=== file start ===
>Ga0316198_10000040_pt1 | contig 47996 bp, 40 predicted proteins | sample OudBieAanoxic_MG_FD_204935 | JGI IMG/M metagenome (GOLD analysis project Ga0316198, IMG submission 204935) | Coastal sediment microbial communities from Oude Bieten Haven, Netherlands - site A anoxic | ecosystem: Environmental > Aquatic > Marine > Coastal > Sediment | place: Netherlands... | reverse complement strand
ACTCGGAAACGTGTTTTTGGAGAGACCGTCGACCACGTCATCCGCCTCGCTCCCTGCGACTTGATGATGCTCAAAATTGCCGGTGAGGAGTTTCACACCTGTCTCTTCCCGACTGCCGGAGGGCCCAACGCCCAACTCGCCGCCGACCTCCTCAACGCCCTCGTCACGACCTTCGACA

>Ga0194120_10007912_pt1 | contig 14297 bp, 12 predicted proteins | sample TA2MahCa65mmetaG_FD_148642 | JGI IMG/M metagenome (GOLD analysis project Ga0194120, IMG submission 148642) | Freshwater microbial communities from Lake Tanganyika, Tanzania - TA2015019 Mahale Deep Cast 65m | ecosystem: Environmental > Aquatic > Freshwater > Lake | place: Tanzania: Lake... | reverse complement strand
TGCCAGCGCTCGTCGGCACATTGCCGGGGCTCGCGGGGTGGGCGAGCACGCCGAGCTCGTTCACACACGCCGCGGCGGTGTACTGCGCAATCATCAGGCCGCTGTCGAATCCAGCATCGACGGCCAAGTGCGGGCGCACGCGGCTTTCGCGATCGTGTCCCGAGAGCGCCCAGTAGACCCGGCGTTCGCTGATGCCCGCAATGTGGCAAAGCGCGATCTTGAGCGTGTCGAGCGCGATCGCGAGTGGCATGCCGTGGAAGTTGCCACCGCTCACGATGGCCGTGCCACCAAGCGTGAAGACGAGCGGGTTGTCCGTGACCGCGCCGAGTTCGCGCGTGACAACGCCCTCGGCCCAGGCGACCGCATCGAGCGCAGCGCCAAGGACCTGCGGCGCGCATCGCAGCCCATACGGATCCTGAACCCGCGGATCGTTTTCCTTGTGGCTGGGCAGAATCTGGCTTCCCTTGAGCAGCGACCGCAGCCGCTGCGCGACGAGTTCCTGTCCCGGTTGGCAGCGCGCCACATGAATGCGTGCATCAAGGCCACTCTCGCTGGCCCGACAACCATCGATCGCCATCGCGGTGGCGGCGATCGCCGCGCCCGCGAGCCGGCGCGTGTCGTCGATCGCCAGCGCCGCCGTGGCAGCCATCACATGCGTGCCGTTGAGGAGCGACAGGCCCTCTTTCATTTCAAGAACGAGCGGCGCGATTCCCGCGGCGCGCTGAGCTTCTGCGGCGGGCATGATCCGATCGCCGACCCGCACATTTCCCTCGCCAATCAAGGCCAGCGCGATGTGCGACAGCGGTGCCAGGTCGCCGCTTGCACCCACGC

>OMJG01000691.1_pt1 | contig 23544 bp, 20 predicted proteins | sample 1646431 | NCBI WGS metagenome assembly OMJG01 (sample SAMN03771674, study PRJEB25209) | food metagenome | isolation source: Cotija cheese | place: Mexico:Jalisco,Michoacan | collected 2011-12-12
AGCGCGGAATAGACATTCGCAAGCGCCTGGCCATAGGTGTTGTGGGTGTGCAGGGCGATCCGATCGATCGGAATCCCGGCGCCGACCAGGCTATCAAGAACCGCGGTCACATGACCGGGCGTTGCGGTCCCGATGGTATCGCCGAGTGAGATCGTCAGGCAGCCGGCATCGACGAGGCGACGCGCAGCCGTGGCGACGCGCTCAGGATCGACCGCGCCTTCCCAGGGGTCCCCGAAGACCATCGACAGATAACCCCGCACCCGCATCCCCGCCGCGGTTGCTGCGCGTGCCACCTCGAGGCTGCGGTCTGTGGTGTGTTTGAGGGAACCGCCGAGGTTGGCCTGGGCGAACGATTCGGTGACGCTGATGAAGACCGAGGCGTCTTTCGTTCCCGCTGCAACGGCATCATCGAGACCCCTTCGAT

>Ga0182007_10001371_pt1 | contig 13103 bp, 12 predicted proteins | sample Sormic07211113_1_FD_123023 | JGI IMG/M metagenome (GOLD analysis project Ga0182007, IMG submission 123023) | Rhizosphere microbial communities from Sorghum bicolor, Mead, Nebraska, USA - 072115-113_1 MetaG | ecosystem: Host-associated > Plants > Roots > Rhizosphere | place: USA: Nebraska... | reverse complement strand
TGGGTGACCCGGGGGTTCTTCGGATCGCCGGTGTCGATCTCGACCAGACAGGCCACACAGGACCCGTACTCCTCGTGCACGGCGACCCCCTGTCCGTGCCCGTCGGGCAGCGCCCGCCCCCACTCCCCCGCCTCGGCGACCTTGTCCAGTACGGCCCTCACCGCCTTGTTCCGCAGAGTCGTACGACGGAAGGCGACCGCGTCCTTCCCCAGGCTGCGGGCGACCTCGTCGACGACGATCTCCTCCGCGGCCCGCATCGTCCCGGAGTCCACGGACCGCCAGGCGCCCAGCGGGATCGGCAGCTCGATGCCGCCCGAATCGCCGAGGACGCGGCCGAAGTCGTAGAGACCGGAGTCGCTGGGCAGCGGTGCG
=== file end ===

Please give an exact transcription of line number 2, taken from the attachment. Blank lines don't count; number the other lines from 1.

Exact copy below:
ACTCGGAAACGTGTTTTTGGAGAGACCGTCGACCACGTCATCCGCCTCGCTCCCTGCGACTTGATGATGCTCAAAATTGCCGGTGAGGAGTTTCACACCTGTCTCTTCCCGACTGCCGGAGGGCCCAACGCCCAACTCGCCGCCGACCTCCTCAACGCCCTCGTCACGACCTTCGACA